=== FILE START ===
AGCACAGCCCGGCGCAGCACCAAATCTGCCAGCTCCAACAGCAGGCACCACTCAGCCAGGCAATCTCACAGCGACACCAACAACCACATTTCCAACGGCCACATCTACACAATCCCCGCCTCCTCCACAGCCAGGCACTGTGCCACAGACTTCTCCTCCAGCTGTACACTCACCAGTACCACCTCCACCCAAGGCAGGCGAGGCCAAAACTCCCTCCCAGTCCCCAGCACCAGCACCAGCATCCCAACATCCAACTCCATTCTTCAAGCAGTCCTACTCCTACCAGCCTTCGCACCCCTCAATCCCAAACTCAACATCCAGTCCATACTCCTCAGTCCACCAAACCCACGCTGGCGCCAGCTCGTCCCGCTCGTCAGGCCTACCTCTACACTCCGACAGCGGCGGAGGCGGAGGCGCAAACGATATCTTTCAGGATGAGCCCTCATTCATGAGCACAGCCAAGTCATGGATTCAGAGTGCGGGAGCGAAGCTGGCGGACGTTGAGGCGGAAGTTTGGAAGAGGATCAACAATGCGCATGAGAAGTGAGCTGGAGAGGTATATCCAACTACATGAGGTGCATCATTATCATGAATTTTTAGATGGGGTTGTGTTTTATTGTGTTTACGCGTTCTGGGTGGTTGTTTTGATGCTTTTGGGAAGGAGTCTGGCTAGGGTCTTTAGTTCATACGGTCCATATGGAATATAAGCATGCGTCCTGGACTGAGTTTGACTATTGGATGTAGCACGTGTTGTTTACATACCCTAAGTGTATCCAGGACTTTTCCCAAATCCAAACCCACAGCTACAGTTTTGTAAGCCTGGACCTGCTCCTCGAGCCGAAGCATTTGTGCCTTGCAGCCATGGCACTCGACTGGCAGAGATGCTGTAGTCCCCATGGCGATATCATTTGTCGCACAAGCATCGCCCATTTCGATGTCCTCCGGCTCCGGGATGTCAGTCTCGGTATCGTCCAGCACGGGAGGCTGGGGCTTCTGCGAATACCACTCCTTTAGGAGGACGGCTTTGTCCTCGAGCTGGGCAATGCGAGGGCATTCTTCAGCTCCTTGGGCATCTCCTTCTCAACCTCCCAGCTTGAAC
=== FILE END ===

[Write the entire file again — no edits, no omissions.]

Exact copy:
AGCACAGCCCGGCGCAGCACCAAATCTGCCAGCTCCAACAGCAGGCACCACTCAGCCAGGCAATCTCACAGCGACACCAACAACCACATTTCCAACGGCCACATCTACACAATCCCCGCCTCCTCCACAGCCAGGCACTGTGCCACAGACTTCTCCTCCAGCTGTACACTCACCAGTACCACCTCCACCCAAGGCAGGCGAGGCCAAAACTCCCTCCCAGTCCCCAGCACCAGCACCAGCATCCCAACATCCAACTCCATTCTTCAAGCAGTCCTACTCCTACCAGCCTTCGCACCCCTCAATCCCAAACTCAACATCCAGTCCATACTCCTCAGTCCACCAAACCCACGCTGGCGCCAGCTCGTCCCGCTCGTCAGGCCTACCTCTACACTCCGACAGCGGCGGAGGCGGAGGCGCAAACGATATCTTTCAGGATGAGCCCTCATTCATGAGCACAGCCAAGTCATGGATTCAGAGTGCGGGAGCGAAGCTGGCGGACGTTGAGGCGGAAGTTTGGAAGAGGATCAACAATGCGCATGAGAAGTGAGCTGGAGAGGTATATCCAACTACATGAGGTGCATCATTATCATGAATTTTTAGATGGGGTTGTGTTTTATTGTGTTTACGCGTTCTGGGTGGTTGTTTTGATGCTTTTGGGAAGGAGTCTGGCTAGGGTCTTTAGTTCATACGGTCCATATGGAATATAAGCATGCGTCCTGGACTGAGTTTGACTATTGGATGTAGCACGTGTTGTTTACATACCCTAAGTGTATCCAGGACTTTTCCCAAATCCAAACCCACAGCTACAGTTTTGTAAGCCTGGACCTGCTCCTCGAGCCGAAGCATTTGTGCCTTGCAGCCATGGCACTCGACTGGCAGAGATGCTGTAGTCCCCATGGCGATATCATTTGTCGCACAAGCATCGCCCATTTCGATGTCCTCCGGCTCCGGGATGTCAGTCTCGGTATCGTCCAGCACGGGAGGCTGGGGCTTCTGCGAATACCACTCCTTTAGGAGGACGGCTTTGTCCTCGAGCTGGGCAATGCGAGGGCATTCTTCAGCTCCTTGGGCATCTCCTTCTCAACCTCCCAGCTTGAAC